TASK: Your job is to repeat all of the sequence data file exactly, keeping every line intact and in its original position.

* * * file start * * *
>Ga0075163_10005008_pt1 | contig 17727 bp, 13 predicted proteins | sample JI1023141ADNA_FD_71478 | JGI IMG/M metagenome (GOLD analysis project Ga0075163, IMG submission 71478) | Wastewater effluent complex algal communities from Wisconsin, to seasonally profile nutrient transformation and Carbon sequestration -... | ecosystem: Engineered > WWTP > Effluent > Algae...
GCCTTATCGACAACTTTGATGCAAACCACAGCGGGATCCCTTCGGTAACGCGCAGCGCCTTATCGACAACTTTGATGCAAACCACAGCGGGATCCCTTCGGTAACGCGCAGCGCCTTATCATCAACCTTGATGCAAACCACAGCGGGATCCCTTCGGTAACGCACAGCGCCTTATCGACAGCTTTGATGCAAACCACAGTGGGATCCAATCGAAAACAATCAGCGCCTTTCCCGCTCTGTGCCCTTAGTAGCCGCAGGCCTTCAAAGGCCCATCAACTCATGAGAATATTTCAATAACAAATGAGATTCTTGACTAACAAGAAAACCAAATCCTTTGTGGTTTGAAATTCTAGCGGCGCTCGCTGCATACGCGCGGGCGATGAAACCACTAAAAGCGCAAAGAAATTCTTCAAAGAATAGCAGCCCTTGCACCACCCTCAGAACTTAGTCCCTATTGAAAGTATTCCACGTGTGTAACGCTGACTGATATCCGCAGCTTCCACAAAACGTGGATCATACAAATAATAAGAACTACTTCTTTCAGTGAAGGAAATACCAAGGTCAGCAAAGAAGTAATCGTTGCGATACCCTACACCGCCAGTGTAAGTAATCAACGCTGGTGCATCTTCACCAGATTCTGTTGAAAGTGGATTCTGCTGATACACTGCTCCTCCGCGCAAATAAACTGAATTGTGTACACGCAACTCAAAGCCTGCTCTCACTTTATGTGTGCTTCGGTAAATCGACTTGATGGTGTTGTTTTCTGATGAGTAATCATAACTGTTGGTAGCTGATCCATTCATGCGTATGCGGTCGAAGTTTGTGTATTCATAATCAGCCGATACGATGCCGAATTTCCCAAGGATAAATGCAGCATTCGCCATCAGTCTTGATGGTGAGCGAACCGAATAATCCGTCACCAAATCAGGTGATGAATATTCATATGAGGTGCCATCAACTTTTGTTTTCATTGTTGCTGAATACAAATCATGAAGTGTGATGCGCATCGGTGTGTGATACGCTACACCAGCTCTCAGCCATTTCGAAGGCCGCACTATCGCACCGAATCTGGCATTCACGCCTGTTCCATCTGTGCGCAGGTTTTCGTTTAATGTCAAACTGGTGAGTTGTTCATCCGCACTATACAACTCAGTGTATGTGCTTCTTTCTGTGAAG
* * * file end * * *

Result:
>Ga0075163_10005008_pt1 | contig 17727 bp, 13 predicted proteins | sample JI1023141ADNA_FD_71478 | JGI IMG/M metagenome (GOLD analysis project Ga0075163, IMG submission 71478) | Wastewater effluent complex algal communities from Wisconsin, to seasonally profile nutrient transformation and Carbon sequestration -... | ecosystem: Engineered > WWTP > Effluent > Algae...
GCCTTATCGACAACTTTGATGCAAACCACAGCGGGATCCCTTCGGTAACGCGCAGCGCCTTATCGACAACTTTGATGCAAACCACAGCGGGATCCCTTCGGTAACGCGCAGCGCCTTATCATCAACCTTGATGCAAACCACAGCGGGATCCCTTCGGTAACGCACAGCGCCTTATCGACAGCTTTGATGCAAACCACAGTGGGATCCAATCGAAAACAATCAGCGCCTTTCCCGCTCTGTGCCCTTAGTAGCCGCAGGCCTTCAAAGGCCCATCAACTCATGAGAATATTTCAATAACAAATGAGATTCTTGACTAACAAGAAAACCAAATCCTTTGTGGTTTGAAATTCTAGCGGCGCTCGCTGCATACGCGCGGGCGATGAAACCACTAAAAGCGCAAAGAAATTCTTCAAAGAATAGCAGCCCTTGCACCACCCTCAGAACTTAGTCCCTATTGAAAGTATTCCACGTGTGTAACGCTGACTGATATCCGCAGCTTCCACAAAACGTGGATCATACAAATAATAAGAACTACTTCTTTCAGTGAAGGAAATACCAAGGTCAGCAAAGAAGTAATCGTTGCGATACCCTACACCGCCAGTGTAAGTAATCAACGCTGGTGCATCTTCACCAGATTCTGTTGAAAGTGGATTCTGCTGATACACTGCTCCTCCGCGCAAATAAACTGAATTGTGTACACGCAACTCAAAGCCTGCTCTCACTTTATGTGTGCTTCGGTAAATCGACTTGATGGTGTTGTTTTCTGATGAGTAATCATAACTGTTGGTAGCTGATCCATTCATGCGTATGCGGTCGAAGTTTGTGTATTCATAATCAGCCGATACGATGCCGAATTTCCCAAGGATAAATGCAGCATTCGCCATCAGTCTTGATGGTGAGCGAACCGAATAATCCGTCACCAAATCAGGTGATGAATATTCATATGAGGTGCCATCAACTTTTGTTTTCATTGTTGCTGAATACAAATCATGAAGTGTGATGCGCATCGGTGTGTGATACGCTACACCAGCTCTCAGCCATTTCGAAGGCCGCACTATCGCACCGAATCTGGCATTCACGCCTGTTCCATCTGTGCGCAGGTTTTCGTTTAATGTCAAACTGGTGAGTTGTTCATCCGCACTATACAACTCAGTGTATGTGCTTCTTTCTGTGAAG